Pembrokeshire Fishing photo

Pembrokeshire Fish Week is a biennial event which in 2014 attracted 31,000 visitors and generated £3 million for the local economy . At its peak, Milford was landing over 40,000 tons of fish a year .


Slate quarrying was a significant industry in the 19th and early 20th centuries . Over 50 coal workings in the Pembrokeshire Coalfield were in existence between the 14th and 20th century . The last coal mine, at Kilgetty, closed in 1950 .

Oil, gas and renewable energy

Pembrokeshire Oil, gas and renewable energy photo

There are two oil refineries, two liquified natural gas (LNG) terminals and the 2,000 MW gas-fired Pembroke Power Station at Milford Haven . The first solar energy farm in Wales was installed at Rhosygilwen, Rhoshill in 2011 .


Pembrokeshire Tourism photo

In 2015 4.3 million tourists visited the county, staying for an average of 5.24 days, spending £585 million . Pembrokeshire received the most coast awards in Wales, with 56 Blue Flag, Green Coast or Seaside Awards . In the 2019 Wales Coast Awards, 39 beaches were recognised, including 11 awarded Blue Flag status . In 2019 Consumers’ Association placed Tenby and St Davids in top three best value beach destinations in Britain .

Pembrokeshire geography / climate


There are three weather stations in Pembrokeshire: at Tenby, Milford Haven and Penycwm . The county has on average the highest coastal winter temperatures in Wales . Inland, average temperatures tend to fall 0.5 °C for each 100 metres increase in height .


The rocks in the county were formed between 600 and 290 million years ago . The landscape was subject to considerable change as a result of ice ages . Pembrokeshire is not usually a seismically active area, but in August 1892 there was a series of pronounced activities .

Coastline and landscape

Pembrokeshire Coastline and landscape photo

The Pembrokeshire Coast National Park is the only park in the UK established primarily because of its coastline . The National Trust owns 60 miles (97 km) of the county’s coast . Nowhere in the county is more than 10 miles (16 km) from tidal water . The county has six lifeboat stations, the earliest of which was established in 1822 . The highest point is Foel Cwmcerwyn at 1,759 feet (536 m), which is also the highest point in the country .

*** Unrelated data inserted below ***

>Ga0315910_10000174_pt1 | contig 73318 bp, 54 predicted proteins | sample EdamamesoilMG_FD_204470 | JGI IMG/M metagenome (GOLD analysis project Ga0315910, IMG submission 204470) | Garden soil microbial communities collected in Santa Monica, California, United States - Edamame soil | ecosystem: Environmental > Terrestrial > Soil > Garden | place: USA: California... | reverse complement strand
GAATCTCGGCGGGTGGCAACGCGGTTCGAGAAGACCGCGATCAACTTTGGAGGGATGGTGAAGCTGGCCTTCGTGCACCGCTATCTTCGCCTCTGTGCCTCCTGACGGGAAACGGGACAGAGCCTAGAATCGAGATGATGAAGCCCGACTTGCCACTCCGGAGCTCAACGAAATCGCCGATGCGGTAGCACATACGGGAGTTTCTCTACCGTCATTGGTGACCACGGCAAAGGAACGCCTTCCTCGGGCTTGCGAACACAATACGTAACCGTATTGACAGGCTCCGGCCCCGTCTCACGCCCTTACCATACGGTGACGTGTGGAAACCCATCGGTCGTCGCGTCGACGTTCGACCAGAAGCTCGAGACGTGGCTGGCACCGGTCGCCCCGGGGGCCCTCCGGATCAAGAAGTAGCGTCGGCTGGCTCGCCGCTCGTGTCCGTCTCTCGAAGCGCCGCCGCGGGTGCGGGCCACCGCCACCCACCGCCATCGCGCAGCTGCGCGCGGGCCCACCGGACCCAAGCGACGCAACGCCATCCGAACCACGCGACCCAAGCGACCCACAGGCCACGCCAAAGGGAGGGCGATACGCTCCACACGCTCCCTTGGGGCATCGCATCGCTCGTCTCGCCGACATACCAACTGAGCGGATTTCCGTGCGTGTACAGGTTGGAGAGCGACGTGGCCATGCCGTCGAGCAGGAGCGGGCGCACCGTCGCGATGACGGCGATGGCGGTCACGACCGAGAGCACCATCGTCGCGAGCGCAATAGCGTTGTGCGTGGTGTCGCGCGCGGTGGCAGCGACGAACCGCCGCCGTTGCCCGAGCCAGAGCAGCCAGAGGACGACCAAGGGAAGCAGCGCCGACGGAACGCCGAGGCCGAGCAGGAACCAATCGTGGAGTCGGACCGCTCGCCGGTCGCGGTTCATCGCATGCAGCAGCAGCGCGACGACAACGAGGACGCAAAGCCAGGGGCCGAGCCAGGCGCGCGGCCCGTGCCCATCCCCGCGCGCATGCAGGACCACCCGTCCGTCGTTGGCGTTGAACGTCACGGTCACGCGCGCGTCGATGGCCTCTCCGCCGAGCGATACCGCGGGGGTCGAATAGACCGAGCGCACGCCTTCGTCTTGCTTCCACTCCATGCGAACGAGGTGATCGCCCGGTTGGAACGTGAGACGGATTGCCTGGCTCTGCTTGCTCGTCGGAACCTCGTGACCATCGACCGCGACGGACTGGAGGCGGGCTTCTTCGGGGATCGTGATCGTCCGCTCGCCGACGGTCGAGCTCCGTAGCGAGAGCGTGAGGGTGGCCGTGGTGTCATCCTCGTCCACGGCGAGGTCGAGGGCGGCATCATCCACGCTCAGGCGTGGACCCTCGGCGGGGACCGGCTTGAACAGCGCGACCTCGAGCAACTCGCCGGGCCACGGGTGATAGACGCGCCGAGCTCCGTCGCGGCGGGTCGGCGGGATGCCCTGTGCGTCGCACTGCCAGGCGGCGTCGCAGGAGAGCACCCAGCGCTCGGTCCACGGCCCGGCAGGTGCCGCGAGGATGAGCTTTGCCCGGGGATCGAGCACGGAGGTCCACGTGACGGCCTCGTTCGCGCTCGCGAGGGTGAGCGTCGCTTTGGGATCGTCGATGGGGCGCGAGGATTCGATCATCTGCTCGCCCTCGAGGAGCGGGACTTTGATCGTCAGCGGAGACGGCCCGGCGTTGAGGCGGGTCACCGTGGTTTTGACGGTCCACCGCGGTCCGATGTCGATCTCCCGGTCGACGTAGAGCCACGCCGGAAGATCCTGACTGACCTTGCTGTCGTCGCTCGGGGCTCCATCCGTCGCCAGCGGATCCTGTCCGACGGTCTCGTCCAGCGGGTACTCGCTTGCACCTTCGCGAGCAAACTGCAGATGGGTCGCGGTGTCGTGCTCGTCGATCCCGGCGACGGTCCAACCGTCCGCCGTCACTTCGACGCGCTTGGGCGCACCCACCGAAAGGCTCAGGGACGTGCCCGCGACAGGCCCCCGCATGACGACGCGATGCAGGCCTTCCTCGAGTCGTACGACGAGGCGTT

Pembrokeshire’s wildlife is diverse, with marine, estuary, ancient woodland, moorland and farmland habitats . The county has a number of seasonal seabird breeding sites, including for razorbill, guillemot, puffin and Manx shearwater . The rare Southern damselfly, Coenagrion mercuriale, is found at several locations in the county .

Why visit Pembrokeshire with Walkfo Travel Guide App?

Visit Pembrokeshire PlacesYou can visit Pembrokeshire places with Walkfo Pembrokeshire to hear history at Pembrokeshire’s places whilst walking around using the free digital tour app. Walkfo Pembrokeshire has 9 places to visit in our interactive Pembrokeshire map, with amazing history, culture & travel facts you can explore the same way you would at a museum or art gallery with information audio headset. With Walkfo, you can travel by foot, bike or bus throughout Pembrokeshire, being in the moment, without digital distraction or limits to a specific walking route. Our historic audio walks, National Trust interactive audio experiences, digital tour guides for English Heritage locations are available at Pembrokeshire places, with a AI tour guide to help you get the best from a visit to Pembrokeshire & the surrounding areas.

“Curated content for millions of locations across the UK, with 9 audio facts unique to Pembrokeshire places in an interactive Pembrokeshire map you can explore.”

Walkfo: Visit Pembrokeshire Places Map
9 tourist, history, culture & geography spots


  Pembrokeshire historic spots

  Pembrokeshire tourist destinations

  Pembrokeshire plaques

  Pembrokeshire geographic features

Walkfo Pembrokeshire tourism map key: places to see & visit like National Trust sites, Blue Plaques, English Heritage locations & top tourist destinations in Pembrokeshire


Best Pembrokeshire places to visit

Pembrokeshire has places to explore by foot, bike or bus. Below are a selection of the varied Pembrokeshire’s destinations you can visit with additional content available at the Walkfo Pembrokeshire’s information audio spots:

Pembrokeshire photo Clarbeston Road railway station
Clarbeston Road railway station was opened by the South Wales Railway on 2 January 1854. The station, originally named ClarBeston, is located in Pembrokeshire, Wales. It was originally opened in 1854 and is now located in Wiston, Walton East and Crundale.

Visit Pembrokeshire plaques

Pembrokeshire Plaques 0
Pembrokeshire has 0 physical plaques in tourist plaque schemes for you to explore via Walkfo Pembrokeshire plaques audio map when visiting. Plaques like National Heritage’s “Blue Plaques” provide visual geo-markers to highlight points-of-interest at the places where they happened – and Walkfo’s AI has researched additional, deeper content when you visit Pembrokeshire using the app. Experience the history of a location when Walkfo local tourist guide app triggers audio close to each Pembrokeshire plaque. Currently No Physical Plaques.